• Thanks for the comment! I agree that CFLs have been great to help us reduce our energy use and we would be worse off without them. In residential applications they can last for many years. Further, when Ontario’s power mix had more coal, they also resulted in a net mercury emissions reduction (as you noted). However, I do want to correct you on one point. The elemental mercury (both liquid and vapour) contained in CFLs is a concern. Microorganisms in the water and soil can convert elemental and inorganic mercury into its organic form methymercury, which bioaccumulates and moves up the food chain. The liquid elementary mercury emits mercury vapour, which in a landfill is released just as methane is. This mercury vapour travels through the air, perhaps ending up in our waterways. Additionally, there have been some excellent studies showing that landfills leak, which could result in contaminated groundwater. Usually there is a delay in the leaks as the liner materials break down, so we won’t know about the effect right away / until it’s too late. Also, as the fuel sources change (according to Gridwatch today’s fuel mix in Ontario is 0.8% coal) the CFLs can no longer be seen as a net benefit in terms of mercury emissions, since we aren’t offsetting mercury production from coal power plants. The source emissions during CFL manufacturing is also a concern. Now considering the rising levels or mercury in our oceans, population, and the health risks (especially to pregnant women), I would say we should do whatever we can to reduce mercury emissions. Hopefully LEDs render this discussion moot, but in the interim, I encourage everyone to dispose of their bulbs properly, and not in a landfill.

      – Chad


      • Thanks Chad…that’s great information. To follow up on proper disposal of CFLs and other fluorescent light bulbs, check your municipality’s website on Household Hazardous Waste. For the City of Toronto, it’s and they can let you know where the closest drop-off depot is. Also, many stores have started a “take-back” program for things like this. Ask your nearest home-improvement store (where you likely bought the bulb in the first place). That should help us all keep mercury out of landfill (and land, air and waterways).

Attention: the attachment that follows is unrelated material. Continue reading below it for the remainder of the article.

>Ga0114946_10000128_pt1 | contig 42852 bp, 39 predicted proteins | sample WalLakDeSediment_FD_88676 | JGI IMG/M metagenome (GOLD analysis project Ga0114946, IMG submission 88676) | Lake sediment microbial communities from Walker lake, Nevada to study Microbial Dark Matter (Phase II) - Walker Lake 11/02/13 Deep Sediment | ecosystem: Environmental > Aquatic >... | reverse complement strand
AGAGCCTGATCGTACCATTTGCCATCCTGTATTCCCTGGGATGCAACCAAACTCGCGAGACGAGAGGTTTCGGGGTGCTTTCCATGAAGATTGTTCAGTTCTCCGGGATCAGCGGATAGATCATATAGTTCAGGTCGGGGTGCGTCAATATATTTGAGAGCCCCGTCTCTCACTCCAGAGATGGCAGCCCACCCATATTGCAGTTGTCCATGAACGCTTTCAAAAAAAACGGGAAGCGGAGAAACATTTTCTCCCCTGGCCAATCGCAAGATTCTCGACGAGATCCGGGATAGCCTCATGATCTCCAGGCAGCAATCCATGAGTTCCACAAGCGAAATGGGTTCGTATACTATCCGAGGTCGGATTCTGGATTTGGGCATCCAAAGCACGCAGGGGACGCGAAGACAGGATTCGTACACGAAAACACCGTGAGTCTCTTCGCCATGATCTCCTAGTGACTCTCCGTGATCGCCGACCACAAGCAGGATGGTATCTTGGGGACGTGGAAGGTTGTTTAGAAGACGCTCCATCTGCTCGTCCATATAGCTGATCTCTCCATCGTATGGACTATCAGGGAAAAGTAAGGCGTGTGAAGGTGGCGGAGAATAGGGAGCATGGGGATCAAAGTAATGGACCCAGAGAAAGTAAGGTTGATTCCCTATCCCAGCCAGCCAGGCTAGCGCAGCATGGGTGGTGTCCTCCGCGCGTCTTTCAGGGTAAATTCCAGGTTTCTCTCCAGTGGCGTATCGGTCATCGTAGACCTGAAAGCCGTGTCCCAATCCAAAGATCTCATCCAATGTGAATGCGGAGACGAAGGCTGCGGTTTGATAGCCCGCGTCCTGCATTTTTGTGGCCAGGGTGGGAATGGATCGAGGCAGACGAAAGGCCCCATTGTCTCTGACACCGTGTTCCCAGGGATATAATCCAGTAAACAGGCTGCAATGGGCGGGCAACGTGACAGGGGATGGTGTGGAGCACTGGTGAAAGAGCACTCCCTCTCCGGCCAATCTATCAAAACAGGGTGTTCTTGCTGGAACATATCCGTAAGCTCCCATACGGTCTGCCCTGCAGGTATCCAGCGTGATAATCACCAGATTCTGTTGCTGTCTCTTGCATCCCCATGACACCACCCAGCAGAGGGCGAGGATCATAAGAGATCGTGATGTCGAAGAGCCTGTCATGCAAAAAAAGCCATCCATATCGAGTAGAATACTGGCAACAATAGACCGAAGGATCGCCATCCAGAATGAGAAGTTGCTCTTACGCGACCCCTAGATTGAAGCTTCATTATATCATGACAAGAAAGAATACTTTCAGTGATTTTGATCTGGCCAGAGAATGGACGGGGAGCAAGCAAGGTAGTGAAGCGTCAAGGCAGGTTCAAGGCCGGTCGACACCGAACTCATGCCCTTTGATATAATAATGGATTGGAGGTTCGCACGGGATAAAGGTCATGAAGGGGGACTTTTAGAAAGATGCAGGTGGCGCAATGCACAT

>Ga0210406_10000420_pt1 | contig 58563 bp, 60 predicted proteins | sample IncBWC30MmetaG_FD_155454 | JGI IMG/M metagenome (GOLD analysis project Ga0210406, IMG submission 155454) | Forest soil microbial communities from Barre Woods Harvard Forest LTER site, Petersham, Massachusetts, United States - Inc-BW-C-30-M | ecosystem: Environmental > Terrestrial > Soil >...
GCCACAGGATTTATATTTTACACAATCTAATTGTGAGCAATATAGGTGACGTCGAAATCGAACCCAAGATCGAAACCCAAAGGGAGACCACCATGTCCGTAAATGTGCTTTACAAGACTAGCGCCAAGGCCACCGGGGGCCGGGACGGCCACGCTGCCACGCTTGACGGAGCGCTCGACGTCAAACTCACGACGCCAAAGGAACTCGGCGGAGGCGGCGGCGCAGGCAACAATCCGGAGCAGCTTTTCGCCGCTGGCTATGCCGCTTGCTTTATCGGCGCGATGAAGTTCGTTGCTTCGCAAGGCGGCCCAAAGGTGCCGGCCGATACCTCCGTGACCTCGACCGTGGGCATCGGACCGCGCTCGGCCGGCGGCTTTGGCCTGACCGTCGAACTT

2. Thanks for the information Chad, I agree that LED light bulbs are becoming increasingly popular with designers and consumers of green technology, as they use less electricity, last longer, and emit more light on a pound-for-pound basis than traditional incandescent bulbs.
    But on the other hand induction lights are safer, more efficient, and less expensive than LEDs. Although LED lighting may be deemed the “light of the future” it still has a great deal of research that is necessary before becoming the go-to light for every need.


    • Hi Jack, thanks for your comments. We’ve actually reviewed induction lights for some of our applications and there are a few reasons we chose to go with LEDs:

      – Lifespans for induction lights are rated based on 50% failing before that time. Whereas LEDs don’t actually fail, then just slowly dim. For a parkade we’re looking at LED lights with 100,000 hours and a lumen depreciation factor of 0.88 (meaning we have 88% of the initial lamp lumens at 100,000 hours). Granted that number is extrapolated data from a year or so of testing, since they haven’t been around for 10 years, but their warranty backs up their data.
      – Induction lights contain mercury, LEDs do not.
      – Induction lights throw light in all directions and therefore need reflectors to focus light where you want it. This wastes energy. LEDs are directional and can provide light where you want it, without wasting it in uplighting or through reflectors.
      – LEDs product more light per watt. The same LED parkade fixture produces > 90lumens/watt, while a comparable induction light products ~80lumens/watt.
      – Because of the higher lumens/watt and more directed light, we are able to use less energy with LEDs than we would with induction lighting